Tuesday, November 13, 2012

Coping With The Reality Of Violence

I've been struggling with a part of my chapter concerning injury science. I've written about the history, theories and concepts of injury science, and I'm trying to apply the theories and concepts to activities associated with preparing a person to survive a violent encounter ('Survival Activities'). It has such potential to shine a very bright light on Survival Activities that I do not want to prejudice its potential by a poor application the first time it is introduced to Survival Activities.

This morning I read: A world of illusion: Coping with the reality of violence. It is an essay concerning violence and what we can do. The author asks, 'What can we do?' He suggests, 'The best we can do is take those measures that are prudent,' and 'The best you can do is take whatever measures are reasonable in your particular environment.' Injury science offers ways and means of operationalising this advice.

It takes a chapter to get to this point, but we'll start at this point in this blog - Haddon's Matrix. William Haddon provided a matrix that is designed to analyse any injury, harm or damage event. It takes all the factors that contribute to injury, harm or damage into account and over the time frame associated with said injury, harm or damage. The factors and phases are cross tabulated to form a nine cell matrix.

The factors are based on epidemiology. They are host (person injured), vector or vehicle (animate or inanimate object inflicting the injury), and environment (physical, social, cultural, etc). The phases are before the interaction of host and vector (before assault), during interaction (assault), and after interaction (after assault).

Injury science is about prevention and control. The control aspect refers to minimising injury and the effects of injury should prevention measures fail. The simple prevention model abandons you if prevention measures fail - as do most Survival Activities teachings.

This matrix is an analytical tool and a strategy brainstorming tool. It aids us in analysing an injury event (act of violence). It aids us in analysing the risk of an injury event. It provides multiple intervention points to prevent or control injury in the case of a violent event. The traditional martial arts model tends to focus on the host-vector cell alone. There are eight more cells where interventions can be introduced to prevent or control injuries arising from a violent event.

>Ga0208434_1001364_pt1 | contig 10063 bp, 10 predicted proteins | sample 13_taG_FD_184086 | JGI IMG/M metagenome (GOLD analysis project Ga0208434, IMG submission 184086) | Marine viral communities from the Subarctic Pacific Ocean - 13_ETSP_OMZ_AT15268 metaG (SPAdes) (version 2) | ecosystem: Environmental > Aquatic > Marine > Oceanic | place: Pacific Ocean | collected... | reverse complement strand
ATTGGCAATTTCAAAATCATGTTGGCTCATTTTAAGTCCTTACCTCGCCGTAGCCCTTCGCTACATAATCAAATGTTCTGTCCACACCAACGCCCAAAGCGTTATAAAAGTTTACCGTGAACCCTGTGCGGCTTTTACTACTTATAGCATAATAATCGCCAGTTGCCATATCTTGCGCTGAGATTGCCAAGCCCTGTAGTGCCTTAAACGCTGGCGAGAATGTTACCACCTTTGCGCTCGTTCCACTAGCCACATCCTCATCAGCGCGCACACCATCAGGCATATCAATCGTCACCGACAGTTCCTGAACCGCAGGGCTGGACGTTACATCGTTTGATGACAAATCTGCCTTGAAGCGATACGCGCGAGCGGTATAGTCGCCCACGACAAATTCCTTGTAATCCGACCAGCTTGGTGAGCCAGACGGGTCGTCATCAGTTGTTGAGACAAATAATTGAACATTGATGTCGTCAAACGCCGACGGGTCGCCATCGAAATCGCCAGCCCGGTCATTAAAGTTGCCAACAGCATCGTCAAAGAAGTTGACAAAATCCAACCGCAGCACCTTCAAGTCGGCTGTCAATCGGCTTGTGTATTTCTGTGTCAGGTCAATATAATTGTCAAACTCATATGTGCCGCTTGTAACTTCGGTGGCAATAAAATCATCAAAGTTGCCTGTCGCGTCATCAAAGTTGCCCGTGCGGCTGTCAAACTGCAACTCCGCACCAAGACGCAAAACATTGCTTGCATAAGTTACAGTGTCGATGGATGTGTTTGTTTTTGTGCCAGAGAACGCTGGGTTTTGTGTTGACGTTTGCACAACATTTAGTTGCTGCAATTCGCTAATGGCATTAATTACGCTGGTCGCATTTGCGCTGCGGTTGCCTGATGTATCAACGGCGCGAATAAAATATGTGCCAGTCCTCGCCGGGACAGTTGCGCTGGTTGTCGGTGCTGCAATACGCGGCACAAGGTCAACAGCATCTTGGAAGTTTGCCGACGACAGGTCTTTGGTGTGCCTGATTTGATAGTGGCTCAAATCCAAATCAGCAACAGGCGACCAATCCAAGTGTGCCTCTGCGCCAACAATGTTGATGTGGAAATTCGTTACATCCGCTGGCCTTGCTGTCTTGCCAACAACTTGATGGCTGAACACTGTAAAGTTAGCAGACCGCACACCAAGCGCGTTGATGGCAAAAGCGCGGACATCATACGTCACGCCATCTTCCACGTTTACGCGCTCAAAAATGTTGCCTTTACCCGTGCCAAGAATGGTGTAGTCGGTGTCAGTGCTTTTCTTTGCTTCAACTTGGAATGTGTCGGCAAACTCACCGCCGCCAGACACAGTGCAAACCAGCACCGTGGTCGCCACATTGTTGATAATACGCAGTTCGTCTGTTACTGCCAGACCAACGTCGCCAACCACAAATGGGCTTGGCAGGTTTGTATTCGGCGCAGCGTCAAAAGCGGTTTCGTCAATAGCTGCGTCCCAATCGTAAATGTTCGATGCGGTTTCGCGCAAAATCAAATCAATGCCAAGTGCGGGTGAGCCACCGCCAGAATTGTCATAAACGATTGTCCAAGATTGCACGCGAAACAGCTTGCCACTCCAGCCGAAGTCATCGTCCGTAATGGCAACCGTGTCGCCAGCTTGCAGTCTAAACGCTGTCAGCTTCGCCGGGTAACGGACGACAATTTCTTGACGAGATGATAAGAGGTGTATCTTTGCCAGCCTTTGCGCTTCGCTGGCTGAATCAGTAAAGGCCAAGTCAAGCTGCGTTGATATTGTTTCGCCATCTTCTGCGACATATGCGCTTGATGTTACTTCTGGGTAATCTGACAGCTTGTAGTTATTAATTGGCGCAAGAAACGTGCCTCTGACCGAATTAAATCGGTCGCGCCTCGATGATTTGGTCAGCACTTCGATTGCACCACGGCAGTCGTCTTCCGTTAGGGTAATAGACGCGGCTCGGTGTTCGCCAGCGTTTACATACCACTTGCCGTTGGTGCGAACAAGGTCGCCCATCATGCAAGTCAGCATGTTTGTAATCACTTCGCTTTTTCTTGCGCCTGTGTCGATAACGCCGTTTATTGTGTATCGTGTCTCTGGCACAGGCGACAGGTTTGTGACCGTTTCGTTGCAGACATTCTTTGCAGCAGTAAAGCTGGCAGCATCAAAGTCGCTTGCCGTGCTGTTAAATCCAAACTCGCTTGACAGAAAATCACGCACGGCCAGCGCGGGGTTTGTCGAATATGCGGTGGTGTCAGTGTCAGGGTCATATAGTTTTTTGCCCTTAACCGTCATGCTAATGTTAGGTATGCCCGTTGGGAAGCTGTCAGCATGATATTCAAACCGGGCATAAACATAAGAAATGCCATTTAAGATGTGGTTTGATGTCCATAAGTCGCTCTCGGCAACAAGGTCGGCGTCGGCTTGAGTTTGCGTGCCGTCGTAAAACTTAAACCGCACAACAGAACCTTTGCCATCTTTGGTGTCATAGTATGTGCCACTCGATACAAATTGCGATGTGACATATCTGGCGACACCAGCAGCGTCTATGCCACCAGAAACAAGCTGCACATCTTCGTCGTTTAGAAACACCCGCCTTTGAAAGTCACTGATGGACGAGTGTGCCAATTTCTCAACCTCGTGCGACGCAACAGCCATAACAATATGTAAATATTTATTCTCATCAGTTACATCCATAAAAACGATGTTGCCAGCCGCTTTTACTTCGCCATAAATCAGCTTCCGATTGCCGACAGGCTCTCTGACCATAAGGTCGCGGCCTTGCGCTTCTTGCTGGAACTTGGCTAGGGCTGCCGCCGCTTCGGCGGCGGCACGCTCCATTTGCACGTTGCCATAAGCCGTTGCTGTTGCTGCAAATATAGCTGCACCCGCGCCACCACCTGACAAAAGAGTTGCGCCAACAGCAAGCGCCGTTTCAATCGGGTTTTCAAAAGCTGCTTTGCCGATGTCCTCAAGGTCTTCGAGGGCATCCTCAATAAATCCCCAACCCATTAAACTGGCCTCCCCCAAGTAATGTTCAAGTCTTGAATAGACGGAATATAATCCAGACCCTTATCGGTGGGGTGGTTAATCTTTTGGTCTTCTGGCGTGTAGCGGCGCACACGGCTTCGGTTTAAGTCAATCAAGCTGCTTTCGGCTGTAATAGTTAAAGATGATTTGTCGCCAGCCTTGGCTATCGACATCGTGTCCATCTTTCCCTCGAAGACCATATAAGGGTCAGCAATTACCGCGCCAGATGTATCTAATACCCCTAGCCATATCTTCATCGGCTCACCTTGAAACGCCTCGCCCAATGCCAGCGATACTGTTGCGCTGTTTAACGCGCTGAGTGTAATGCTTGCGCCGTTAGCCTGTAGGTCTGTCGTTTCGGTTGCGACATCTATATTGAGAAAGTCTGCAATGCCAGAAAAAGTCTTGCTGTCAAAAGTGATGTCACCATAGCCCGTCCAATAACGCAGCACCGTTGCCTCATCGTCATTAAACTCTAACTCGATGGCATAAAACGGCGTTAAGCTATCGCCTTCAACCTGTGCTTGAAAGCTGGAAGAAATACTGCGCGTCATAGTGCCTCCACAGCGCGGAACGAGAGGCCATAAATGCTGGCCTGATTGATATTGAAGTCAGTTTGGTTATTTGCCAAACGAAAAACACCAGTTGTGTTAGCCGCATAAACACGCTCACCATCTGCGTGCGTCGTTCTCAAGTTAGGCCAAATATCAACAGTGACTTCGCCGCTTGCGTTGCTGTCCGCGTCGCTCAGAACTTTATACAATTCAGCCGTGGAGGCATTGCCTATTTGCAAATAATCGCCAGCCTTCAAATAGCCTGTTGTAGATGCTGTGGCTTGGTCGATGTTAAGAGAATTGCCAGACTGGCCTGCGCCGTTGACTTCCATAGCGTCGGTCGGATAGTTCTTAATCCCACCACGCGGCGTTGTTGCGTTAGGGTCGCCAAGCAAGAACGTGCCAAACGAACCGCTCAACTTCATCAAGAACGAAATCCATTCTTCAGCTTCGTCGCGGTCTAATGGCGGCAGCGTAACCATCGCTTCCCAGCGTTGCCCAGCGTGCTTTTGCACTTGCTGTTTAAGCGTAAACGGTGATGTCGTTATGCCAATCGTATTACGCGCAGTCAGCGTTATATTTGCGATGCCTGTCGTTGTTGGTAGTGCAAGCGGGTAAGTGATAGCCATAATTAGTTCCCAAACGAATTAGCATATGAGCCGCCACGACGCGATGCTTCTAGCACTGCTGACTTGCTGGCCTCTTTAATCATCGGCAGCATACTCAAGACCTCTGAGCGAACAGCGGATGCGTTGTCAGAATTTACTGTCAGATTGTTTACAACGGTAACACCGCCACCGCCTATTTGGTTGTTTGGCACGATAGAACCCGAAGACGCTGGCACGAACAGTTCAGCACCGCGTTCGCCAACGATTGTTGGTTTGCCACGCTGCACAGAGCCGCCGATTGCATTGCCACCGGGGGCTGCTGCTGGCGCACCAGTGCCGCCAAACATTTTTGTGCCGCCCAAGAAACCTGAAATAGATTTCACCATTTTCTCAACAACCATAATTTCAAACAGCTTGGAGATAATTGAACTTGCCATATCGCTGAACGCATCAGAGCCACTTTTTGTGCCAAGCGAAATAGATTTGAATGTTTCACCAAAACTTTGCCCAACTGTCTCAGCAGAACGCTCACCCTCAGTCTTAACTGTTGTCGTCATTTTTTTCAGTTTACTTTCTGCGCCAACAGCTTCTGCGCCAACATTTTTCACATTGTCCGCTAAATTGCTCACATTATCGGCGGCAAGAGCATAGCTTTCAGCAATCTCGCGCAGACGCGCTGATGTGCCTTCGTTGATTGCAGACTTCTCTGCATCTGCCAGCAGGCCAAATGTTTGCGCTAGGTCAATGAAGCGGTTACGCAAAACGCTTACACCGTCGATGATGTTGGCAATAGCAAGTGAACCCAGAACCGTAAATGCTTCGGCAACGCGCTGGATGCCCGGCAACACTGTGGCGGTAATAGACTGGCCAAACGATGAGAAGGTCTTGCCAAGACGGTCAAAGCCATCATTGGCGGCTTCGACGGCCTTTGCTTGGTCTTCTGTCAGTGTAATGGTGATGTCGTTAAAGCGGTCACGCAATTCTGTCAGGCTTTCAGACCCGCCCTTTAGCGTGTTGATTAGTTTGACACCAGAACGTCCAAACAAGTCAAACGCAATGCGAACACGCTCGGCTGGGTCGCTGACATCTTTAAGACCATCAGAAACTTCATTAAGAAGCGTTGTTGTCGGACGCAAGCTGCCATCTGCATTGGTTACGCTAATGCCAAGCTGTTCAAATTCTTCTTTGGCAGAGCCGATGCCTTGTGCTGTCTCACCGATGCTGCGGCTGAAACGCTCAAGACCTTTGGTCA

The Haddon Matrix forces you to think about all the factors and all the phases in an injury/violent event. It then encourages you to consider interventions at the different stages and with the different factors that contribute to the event. The author of the abovementioned post quite rightly referred to environment. However, it is the interactions between the host (victim or potential victim), vector (aggressor), and the environment that define the injury event. All three and their interaction have to be considered. Typically, this is poorly done in the martial arts and self defence courses.

This topic is far too detailed and large for a blog post. This post is designed to (a) inform the reader there is a tool that assists in developing strategies to counter the effects of violence, (b) introduce the reader to the Haddon Matrix concept, and (c) interest the reader in my work.

1 comment:

  1. John, Recently this Danish study on PTSD was released, and when I heard about it I thought I must note that to JC (John Coles) - I presume you have already come accross it but if not here is a relevant link.

    All the best - Paul



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